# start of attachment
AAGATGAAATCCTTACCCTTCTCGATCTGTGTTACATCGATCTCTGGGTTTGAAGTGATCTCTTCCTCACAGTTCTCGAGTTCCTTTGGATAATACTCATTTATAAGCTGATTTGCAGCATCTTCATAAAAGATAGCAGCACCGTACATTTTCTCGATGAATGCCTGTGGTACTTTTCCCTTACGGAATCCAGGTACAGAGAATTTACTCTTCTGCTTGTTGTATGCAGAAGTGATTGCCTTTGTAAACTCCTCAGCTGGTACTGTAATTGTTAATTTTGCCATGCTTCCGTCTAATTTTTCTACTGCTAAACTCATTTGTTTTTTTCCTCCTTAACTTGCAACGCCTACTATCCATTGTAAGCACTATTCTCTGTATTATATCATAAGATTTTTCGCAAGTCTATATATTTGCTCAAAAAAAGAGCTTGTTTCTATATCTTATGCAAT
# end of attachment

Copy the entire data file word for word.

AAGATGAAATCCTTACCCTTCTCGATCTGTGTTACATCGATCTCTGGGTTTGAAGTGATCTCTTCCTCACAGTTCTCGAGTTCCTTTGGATAATACTCATTTATAAGCTGATTTGCAGCATCTTCATAAAAGATAGCAGCACCGTACATTTTCTCGATGAATGCCTGTGGTACTTTTCCCTTACGGAATCCAGGTACAGAGAATTTACTCTTCTGCTTGTTGTATGCAGAAGTGATTGCCTTTGTAAACTCCTCAGCTGGTACTGTAATTGTTAATTTTGCCATGCTTCCGTCTAATTTTTCTACTGCTAAACTCATTTGTTTTTTTCCTCCTTAACTTGCAACGCCTACTATCCATTGTAAGCACTATTCTCTGTATTATATCATAAGATTTTTCGCAAGTCTATATATTTGCTCAAAAAAAGAGCTTGTTTCTATATCTTATGCAAT